I’m honored to be interviewed on Fiona Quinn’s Thrill Writing, a blog helping thriller writers write it right.
We talk about why a character might act “out of character,” group mentality, behavior matching, why people might be more passive in groups or more likely to riot, and more.
In this article, we’re talking about what happens to a character when they get into a group where a character might act “out of character”, which is a fun way to develop the plot.
Can you first give us a working definition for “group”
Vivian – We usually think three or more, but some “group” effects are present even with only two. Also, the “group” needn’t be physically present to exert influence.
Fiona – Can you explain that last sentence?
Vivian – Some group memberships are literal memberships–for example, a church congregation, sorority, bridge club, etc. such groups are often in our thoughts, and serve as a reference or standard for behavior even when the member is alone.
Fiona – Does “group mentality” work both ways? For example, people in a riot become riotous, but people in a disaster, where they see all hands on deck, become heroes?
People in a religious forum feel more religious. . .sort of like a magnifier?
Vivian – Absolutely. I just mentioned formal groups–which are the ones having the strongest influence at a distance– but crowds, mobs, any physical gathering of people, shapes our behavior to act or remain passive.
Fiona – Can you give us a short tutorial on what we need to know about group dynamics to help write our characters right?
Vivian – Well, there is a phenomenon known as behavior matching, a tendency to do what others around us are doing. This is reflected in everything from eating to body language. Even a person who has eaten his or her fill will eat more if someone else comes in and starts eating. If others are slouching, your character isn’t likely to remain formal.
Fiona – Yes, it’s hard to pass up a piece of chocolate cake when everyone else is moaning about how delicious it tastes.
Vivian – A related phenomenon–I suppose it could be a subset of behavior matching– has the label diffusion of responsibility. This is the tendency for people to stand passively by when others are present. There was a classic case, decades ago, in which a NYC woman named Kitty Genovese was murdered in the courtyard of her apartment. The murder took approximately half an hour, and dozens of her neighbors watched from their windows. No one came to help or even called the police. The more people who could help, the less likely anyone will take responsibility for doing so.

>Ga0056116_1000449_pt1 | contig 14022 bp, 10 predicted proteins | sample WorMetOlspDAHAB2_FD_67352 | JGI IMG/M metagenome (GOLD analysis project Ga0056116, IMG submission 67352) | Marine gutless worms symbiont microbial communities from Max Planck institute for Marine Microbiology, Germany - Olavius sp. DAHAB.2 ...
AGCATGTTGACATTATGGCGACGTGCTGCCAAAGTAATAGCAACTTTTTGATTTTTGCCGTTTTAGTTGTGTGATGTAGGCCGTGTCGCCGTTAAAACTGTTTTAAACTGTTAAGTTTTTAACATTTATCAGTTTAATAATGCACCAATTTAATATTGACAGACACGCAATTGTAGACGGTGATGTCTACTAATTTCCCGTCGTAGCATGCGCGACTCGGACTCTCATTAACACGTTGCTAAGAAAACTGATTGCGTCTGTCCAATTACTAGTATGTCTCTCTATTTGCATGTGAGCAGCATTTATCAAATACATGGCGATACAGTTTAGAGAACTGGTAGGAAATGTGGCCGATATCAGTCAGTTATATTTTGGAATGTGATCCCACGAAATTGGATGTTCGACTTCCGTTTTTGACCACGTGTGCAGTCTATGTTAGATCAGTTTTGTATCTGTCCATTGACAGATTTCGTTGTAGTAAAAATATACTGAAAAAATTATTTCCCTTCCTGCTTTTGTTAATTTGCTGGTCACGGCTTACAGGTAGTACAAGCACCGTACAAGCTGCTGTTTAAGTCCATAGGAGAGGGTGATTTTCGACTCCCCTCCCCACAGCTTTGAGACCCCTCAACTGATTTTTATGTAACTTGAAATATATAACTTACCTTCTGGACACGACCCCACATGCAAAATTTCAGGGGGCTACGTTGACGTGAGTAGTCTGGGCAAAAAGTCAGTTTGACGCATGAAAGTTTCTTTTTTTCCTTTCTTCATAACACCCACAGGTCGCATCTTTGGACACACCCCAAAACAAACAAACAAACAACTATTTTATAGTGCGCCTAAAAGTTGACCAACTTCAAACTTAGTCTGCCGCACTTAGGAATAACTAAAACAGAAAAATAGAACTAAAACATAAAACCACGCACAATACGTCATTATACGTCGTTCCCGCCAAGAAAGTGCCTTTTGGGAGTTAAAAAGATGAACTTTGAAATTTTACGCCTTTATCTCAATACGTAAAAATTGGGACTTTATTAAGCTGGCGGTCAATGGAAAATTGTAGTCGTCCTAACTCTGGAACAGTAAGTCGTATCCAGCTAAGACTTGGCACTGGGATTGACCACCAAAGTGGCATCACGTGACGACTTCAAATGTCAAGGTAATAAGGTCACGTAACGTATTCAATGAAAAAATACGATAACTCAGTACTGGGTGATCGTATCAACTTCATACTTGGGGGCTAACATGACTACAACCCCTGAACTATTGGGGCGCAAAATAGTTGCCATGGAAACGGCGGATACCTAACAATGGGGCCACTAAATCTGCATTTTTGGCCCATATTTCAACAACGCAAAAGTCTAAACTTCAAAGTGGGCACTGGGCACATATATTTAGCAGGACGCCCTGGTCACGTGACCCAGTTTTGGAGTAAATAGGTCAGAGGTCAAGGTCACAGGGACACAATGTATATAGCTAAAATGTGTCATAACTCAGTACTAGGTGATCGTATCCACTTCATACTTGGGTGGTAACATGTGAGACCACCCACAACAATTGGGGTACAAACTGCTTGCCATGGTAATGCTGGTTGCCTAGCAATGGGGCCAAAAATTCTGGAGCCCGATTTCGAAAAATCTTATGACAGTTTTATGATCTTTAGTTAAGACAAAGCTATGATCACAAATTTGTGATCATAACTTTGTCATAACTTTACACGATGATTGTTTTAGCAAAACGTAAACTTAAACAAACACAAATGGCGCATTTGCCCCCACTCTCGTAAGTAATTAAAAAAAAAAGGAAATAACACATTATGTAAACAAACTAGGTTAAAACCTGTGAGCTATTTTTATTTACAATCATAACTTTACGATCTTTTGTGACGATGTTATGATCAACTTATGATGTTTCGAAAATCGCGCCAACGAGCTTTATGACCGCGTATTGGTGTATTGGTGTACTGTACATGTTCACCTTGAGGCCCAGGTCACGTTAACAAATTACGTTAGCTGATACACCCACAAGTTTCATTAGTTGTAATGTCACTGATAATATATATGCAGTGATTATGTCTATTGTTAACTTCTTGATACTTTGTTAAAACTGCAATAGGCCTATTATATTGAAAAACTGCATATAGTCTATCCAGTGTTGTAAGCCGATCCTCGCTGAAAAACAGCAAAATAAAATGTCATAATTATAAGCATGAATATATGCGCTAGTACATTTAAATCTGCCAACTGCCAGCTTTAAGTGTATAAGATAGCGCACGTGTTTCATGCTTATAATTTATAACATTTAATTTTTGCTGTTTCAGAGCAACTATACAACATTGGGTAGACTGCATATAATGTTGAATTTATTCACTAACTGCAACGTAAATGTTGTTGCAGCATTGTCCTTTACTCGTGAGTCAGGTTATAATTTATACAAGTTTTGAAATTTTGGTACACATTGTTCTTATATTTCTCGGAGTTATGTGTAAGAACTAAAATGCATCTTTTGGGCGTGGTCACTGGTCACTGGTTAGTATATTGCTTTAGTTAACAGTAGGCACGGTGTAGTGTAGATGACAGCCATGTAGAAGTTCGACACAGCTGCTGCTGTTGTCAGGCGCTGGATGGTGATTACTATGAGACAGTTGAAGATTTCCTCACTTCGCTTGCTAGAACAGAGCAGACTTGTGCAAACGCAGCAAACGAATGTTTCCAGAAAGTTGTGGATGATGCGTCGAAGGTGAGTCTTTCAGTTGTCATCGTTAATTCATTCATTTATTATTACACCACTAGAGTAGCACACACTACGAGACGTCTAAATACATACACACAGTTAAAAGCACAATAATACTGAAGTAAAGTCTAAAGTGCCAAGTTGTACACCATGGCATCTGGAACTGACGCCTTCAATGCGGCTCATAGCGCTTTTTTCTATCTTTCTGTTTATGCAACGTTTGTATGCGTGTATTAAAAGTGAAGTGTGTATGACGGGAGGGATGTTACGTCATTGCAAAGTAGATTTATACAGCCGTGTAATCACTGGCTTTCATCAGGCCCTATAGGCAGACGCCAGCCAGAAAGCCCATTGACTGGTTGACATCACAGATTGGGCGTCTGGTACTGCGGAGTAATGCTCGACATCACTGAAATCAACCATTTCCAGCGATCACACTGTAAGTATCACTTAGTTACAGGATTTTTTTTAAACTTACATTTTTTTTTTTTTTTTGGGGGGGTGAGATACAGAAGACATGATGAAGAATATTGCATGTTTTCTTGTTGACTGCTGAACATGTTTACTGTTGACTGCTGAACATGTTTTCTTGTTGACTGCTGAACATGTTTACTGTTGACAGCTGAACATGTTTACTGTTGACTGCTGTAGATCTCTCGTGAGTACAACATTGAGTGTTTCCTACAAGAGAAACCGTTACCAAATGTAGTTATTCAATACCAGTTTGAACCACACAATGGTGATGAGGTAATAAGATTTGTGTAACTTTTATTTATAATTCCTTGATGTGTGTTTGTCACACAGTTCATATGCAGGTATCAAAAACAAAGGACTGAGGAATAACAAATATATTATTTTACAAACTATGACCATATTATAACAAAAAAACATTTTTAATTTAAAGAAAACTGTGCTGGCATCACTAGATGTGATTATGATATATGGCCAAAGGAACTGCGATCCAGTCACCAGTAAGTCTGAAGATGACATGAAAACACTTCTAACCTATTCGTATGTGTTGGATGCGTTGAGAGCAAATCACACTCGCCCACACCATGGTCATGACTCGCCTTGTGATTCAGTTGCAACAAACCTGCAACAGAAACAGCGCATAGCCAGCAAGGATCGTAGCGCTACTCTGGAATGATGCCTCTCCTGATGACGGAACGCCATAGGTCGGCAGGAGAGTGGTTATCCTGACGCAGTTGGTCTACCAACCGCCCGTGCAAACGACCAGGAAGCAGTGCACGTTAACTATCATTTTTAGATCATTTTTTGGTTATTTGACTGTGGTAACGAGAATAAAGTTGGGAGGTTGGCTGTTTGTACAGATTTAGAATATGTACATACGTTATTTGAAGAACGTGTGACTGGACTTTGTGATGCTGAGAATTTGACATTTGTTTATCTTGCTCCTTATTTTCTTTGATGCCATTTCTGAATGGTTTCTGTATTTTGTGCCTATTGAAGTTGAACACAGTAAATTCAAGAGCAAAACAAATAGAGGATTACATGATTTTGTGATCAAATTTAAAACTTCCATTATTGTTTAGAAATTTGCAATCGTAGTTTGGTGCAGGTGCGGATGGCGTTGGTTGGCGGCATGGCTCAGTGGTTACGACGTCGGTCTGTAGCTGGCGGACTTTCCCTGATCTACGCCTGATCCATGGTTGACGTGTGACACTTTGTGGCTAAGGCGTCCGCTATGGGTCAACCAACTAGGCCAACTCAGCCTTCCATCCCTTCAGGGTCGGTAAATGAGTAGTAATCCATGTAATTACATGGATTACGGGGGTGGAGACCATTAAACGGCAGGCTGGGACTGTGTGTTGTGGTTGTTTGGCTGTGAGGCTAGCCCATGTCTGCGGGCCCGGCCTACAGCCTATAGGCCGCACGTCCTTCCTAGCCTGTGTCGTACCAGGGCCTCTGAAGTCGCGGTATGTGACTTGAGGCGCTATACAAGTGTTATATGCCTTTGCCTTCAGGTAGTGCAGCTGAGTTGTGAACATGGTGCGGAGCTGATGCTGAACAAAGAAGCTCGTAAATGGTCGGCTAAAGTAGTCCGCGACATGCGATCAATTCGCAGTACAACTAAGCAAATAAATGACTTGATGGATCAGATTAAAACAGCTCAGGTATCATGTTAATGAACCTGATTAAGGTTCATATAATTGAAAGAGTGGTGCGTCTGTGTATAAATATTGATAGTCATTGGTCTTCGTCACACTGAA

And then there is group disinhibition. This is sort of the opposite. It is that people are more likely to take risks, break the law, be violent when others are doing so. Think looting, or harassing a homeless person. Disinhibition is even more powerful when alcohol is involved. I recently posted a blog on alcohol for writers that goes into that a bit.
But the bottom line is that we behave differently with others present than when alone.
Thank you, Fiona!
If your plot involves any sort of violent crime, whether you’re a mystery/crime writer or not, you should know forensic nursing. In broad terms, forensic nursing is where the healthcare system and the legal system intersect.
Survivors of violent crimes typically come through the ER, where their medical needs are taken care of—setting broken bones, stitching wounds, etc. Ideally, the patient spends as little time as possible in the controlled chaos and tension of the ER; the goal is no more than 45 minutes.
Then they are escorted to a quiet, comfortable room furnished much like a small living room, but with drinks and snacks as well as TV. Anyone accompanying the patient would typically wait here during the examination. The area is secured, and only people the patient chooses to bring are allowed into the room. These people might be family or, perhaps, a trained volunteer from an organization such as Hanover Safe Place, which supports survivors through what is inevitably a traumatic time at the hospital.
The patient then meets with a forensic nurse. The forensic nurse’s role is to record the details of the crime and collect physical evidence. This process typically takes 3 to 4 hours.
Background information comes first, including general medical history as well as questions about any injuries, surgeries, diagnostic procedures, or medical treatments that might affect the physical finding. But then come pages of more detailed and focused questions. For example, in cases of sexual assault, not only question about the assault itself and perpetrator(s) but also about the date, time, type, partner’s race, and relationship of last consensual intercourse; and since the assault, whether the patient bathed or showered, douched, brushed teeth, defecated, urinated, vomited, wiped or washed affected area, changed clothes, or had consensual intercourse.
For strangulation cases, they ask how the patient was strangled—one-handed, two-handed, knee, forearm, ligature—how long it lasted, and whether there was more than one incident.